As a new year approaches, I'm reminded of the foxhunts that the club held in decades past. Although mostly held during the Summer, there were some outstanding ones held later in the year, when the mornings had a distinct nip in the air.
There are many variations of foxhunts; mostly held on foot, but for those who have never taken part in a radio foxhunt, the rules are incredibly simple. Silverthorn foxhunts took place with car assistance. Several teams of two met up outside the club on a Sunday morning; one pair would be the 'fox', and would leave 15-20 minutes before the hunt commenced. After the fox team had found where it wanted to hide they made regular transmissions, and the groups set off to find the fox.
In the mid-1980s, nearly everyone who took part had access to, or had, a 2M set permanently installed in the car. 2M was very busy, and a Sunday morning offered the best chance of finding a clear frequency for an extended period of time. Sunday mornings then were also very different affair, as very few shops opened on a Sunday before the Sunday Trading Act of 1994, and many bus services either started later or had no Sunday service. The lack of traffic before lunchtime made it ideal for groups in cars to pull over at regular intervals, and take bearings on the transmissions of the fox, with hand held mini beams to find out if they were getting closer - or even heading in the right direction!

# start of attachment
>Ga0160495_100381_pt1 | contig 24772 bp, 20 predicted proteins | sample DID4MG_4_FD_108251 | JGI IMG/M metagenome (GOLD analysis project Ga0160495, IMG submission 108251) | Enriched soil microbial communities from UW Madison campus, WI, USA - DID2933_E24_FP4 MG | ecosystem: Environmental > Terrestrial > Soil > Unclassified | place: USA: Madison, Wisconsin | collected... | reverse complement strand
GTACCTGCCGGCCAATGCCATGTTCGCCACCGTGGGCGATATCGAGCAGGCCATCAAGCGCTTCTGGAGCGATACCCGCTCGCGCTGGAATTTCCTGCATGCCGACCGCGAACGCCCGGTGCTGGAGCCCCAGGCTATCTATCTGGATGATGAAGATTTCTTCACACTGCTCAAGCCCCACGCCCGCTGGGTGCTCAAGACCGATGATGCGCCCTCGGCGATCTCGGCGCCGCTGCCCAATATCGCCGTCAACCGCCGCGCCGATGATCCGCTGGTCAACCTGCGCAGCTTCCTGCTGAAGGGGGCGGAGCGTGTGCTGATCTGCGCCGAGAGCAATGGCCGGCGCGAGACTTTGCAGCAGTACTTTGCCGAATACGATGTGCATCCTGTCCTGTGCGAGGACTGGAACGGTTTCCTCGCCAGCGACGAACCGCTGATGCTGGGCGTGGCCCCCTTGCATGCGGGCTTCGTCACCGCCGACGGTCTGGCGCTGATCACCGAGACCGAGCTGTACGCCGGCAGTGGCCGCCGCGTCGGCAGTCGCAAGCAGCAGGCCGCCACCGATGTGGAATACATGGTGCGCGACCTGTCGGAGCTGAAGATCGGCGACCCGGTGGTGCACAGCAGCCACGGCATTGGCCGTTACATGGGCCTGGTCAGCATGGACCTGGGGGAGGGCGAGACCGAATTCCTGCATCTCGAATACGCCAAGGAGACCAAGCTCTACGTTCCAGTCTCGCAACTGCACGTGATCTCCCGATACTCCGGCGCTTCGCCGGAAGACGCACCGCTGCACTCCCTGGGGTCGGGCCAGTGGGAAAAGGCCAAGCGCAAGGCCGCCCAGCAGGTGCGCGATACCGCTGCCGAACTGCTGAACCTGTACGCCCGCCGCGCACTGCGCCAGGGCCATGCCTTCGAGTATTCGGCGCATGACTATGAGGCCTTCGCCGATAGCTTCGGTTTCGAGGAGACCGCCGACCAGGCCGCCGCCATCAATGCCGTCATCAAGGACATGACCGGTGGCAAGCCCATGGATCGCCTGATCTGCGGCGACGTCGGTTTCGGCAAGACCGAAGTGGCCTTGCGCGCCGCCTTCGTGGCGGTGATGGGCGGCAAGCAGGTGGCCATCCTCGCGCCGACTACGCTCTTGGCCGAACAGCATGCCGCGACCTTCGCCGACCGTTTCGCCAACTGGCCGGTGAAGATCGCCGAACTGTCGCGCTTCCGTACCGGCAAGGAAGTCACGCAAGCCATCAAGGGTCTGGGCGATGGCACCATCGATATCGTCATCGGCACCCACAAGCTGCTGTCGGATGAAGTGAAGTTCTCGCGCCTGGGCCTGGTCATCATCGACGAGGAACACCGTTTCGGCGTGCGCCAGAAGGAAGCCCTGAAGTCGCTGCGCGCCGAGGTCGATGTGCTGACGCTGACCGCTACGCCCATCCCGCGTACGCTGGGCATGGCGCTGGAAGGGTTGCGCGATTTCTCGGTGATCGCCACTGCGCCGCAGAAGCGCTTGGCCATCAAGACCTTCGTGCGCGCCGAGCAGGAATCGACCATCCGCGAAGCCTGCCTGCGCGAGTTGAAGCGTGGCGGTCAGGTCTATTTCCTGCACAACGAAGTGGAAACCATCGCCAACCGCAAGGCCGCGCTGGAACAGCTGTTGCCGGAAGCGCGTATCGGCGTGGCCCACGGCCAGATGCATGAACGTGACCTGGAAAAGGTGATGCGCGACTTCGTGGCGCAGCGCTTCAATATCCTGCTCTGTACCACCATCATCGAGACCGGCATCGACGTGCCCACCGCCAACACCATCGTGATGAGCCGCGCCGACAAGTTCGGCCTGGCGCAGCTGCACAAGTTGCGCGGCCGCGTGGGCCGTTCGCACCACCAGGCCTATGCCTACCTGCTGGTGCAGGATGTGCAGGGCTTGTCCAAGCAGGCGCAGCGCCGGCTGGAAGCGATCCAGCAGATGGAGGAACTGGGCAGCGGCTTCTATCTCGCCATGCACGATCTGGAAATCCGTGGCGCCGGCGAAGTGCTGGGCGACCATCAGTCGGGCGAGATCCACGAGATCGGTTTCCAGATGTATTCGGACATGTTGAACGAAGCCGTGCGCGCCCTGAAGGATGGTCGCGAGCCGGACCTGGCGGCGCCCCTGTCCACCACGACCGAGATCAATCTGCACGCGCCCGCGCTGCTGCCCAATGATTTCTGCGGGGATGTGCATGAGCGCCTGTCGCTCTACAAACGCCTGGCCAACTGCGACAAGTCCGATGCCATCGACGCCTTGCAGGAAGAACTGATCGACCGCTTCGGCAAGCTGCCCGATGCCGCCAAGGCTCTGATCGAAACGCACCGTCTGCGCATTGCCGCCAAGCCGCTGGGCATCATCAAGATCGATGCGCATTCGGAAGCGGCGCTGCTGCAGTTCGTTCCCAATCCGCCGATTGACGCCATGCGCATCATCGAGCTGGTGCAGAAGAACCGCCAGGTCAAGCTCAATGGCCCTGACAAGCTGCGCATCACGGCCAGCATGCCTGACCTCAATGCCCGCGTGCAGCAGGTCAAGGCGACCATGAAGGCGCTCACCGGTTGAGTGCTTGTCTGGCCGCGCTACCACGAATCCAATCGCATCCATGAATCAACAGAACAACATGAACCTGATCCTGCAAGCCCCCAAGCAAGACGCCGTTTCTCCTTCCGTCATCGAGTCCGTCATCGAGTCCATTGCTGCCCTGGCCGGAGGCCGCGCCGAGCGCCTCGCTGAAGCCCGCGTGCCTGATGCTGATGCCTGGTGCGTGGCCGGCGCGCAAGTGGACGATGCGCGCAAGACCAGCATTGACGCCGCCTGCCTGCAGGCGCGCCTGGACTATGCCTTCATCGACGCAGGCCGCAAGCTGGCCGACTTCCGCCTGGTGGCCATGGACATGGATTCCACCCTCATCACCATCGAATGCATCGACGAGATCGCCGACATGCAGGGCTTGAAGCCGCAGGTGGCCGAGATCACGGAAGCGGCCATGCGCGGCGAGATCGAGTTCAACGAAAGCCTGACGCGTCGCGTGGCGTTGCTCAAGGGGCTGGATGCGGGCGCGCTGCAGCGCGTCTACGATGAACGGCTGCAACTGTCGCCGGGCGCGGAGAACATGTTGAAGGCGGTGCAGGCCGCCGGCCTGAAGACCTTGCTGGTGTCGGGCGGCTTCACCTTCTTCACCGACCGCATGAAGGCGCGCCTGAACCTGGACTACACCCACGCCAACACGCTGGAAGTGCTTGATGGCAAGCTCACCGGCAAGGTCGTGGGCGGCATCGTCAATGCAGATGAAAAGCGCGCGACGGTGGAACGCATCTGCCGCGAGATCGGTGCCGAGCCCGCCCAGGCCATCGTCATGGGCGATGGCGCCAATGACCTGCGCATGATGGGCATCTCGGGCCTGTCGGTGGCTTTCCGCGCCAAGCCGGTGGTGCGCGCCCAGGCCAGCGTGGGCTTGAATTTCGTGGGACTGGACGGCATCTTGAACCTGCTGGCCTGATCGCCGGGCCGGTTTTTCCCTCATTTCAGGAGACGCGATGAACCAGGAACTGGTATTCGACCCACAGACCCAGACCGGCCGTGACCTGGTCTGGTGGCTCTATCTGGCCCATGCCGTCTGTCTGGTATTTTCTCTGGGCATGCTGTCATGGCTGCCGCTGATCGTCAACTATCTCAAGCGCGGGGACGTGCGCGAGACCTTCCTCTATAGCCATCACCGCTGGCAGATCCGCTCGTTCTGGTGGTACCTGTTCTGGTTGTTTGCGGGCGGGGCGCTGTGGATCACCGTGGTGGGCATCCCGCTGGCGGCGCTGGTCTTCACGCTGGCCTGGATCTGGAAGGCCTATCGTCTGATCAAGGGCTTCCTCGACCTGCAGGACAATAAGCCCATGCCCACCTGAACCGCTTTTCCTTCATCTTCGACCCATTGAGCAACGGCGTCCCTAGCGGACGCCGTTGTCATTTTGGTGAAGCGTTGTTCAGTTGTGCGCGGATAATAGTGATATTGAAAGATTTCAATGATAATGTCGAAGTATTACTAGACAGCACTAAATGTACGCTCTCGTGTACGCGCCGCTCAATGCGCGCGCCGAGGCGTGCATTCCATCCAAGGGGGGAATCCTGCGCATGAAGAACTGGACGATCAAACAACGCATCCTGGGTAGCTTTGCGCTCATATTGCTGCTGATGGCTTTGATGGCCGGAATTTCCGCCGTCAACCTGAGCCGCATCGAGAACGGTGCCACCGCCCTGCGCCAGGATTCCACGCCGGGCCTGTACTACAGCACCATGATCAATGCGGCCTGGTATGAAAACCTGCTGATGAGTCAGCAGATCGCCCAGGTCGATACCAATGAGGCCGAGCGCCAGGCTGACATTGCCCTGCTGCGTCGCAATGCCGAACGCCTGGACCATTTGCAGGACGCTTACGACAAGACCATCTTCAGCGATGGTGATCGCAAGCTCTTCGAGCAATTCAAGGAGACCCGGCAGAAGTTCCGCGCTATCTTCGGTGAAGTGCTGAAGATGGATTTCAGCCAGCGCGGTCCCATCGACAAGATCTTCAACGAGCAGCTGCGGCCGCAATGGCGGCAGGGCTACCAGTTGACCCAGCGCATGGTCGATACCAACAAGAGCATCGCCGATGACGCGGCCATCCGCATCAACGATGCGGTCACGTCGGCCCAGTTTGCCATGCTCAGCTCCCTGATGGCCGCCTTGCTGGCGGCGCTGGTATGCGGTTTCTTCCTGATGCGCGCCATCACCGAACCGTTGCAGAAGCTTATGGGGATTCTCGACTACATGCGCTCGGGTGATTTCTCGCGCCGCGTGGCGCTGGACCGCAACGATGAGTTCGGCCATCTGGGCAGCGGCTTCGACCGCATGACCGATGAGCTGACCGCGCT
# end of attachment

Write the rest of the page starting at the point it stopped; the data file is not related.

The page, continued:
Assumptions were made from the first transmission by the various teams, and the passenger navigated the driver to where he thought the best place to check on signal strength and direction. Some teams preferred using a local street map and
local knowledge, whilst most used an Ordnance Survey map. Most teams had a very different opinion of the location of the first transmission they heard, and the teams generally disappeared from the club in different directions.